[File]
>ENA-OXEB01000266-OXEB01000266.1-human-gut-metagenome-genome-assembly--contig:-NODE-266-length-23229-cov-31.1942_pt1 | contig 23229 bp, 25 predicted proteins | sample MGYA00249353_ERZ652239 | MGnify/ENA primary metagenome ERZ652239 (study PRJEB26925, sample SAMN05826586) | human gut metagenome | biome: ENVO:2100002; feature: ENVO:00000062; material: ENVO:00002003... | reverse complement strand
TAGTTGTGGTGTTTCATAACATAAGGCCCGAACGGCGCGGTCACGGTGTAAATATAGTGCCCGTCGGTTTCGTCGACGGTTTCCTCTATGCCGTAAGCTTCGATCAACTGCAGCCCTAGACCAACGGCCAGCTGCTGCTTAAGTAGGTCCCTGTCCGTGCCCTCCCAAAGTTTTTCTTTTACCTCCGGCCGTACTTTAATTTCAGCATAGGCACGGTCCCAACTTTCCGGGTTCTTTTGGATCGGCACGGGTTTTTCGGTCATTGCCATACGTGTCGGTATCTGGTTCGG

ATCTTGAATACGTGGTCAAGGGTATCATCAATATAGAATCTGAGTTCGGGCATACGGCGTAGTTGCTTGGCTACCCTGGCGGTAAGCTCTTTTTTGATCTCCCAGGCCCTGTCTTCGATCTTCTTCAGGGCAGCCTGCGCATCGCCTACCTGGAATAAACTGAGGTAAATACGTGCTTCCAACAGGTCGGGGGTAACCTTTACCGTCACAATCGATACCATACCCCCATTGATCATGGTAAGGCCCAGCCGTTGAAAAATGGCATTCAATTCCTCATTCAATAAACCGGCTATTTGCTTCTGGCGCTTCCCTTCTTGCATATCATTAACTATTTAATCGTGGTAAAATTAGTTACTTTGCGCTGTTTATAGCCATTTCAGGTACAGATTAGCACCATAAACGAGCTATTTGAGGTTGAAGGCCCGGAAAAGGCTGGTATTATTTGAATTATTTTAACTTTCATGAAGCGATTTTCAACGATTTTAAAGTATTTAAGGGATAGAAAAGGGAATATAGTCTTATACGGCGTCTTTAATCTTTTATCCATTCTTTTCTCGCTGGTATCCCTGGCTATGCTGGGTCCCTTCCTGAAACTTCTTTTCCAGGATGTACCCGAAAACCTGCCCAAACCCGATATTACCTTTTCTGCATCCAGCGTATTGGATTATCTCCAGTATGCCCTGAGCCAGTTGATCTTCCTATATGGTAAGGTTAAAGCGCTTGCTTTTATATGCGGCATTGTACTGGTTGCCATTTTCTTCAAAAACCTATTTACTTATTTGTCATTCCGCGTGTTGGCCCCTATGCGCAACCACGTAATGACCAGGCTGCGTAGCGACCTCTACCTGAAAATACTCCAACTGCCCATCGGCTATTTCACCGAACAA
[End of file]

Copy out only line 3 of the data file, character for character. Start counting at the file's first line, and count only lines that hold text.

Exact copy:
ATCTTGAATACGTGGTCAAGGGTATCATCAATATAGAATCTGAGTTCGGGCATACGGCGTAGTTGCTTGGCTACCCTGGCGGTAAGCTCTTTTTTGATCTCCCAGGCCCTGTCTTCGATCTTCTTCAGGGCAGCCTGCGCATCGCCTACCTGGAATAAACTGAGGTAAATACGTGCTTCCAACAGGTCGGGGGTAACCTTTACCGTCACAATCGATACCATACCCCCATTGATCATGGTAAGGCCCAGCCGTTGAAAAATGGCATTCAATTCCTCATTCAATAAACCGGCTATTTGCTTCTGGCGCTTCCCTTCTTGCATATCATTAACTATTTAATCGTGGTAAAATTAGTTACTTTGCGCTGTTTATAGCCATTTCAGGTACAGATTAGCACCATAAACGAGCTATTTGAGGTTGAAGGCCCGGAAAAGGCTGGTATTATTTGAATTATTTTAACTTTCATGAAGCGATTTTCAACGATTTTAAAGTATTTAAGGGATAGAAAAGGGAATATAGTCTTATACGGCGTCTTTAATCTTTTATCCATTCTTTTCTCGCTGGTATCCCTGGCTATGCTGGGTCCCTTCCTGAAACTTCTTTTCCAGGATGTACCCGAAAACCTGCCCAAACCCGATATTACCTTTTCTGCATCCAGCGTATTGGATTATCTCCAGTATGCCCTGAGCCAGTTGATCTTCCTATATGGTAAGGTTAAAGCGCTTGCTTTTATATGCGGCATTGTACTGGTTGCCATTTTCTTCAAAAACCTATTTACTTATTTGTCATTCCGCGTGTTGGCCCCTATGCGCAACCACGTAATGACCAGGCTGCGTAGCGACCTCTACCTGAAAATACTCCAACTGCCCATCGGCTATTTCACCGAACAA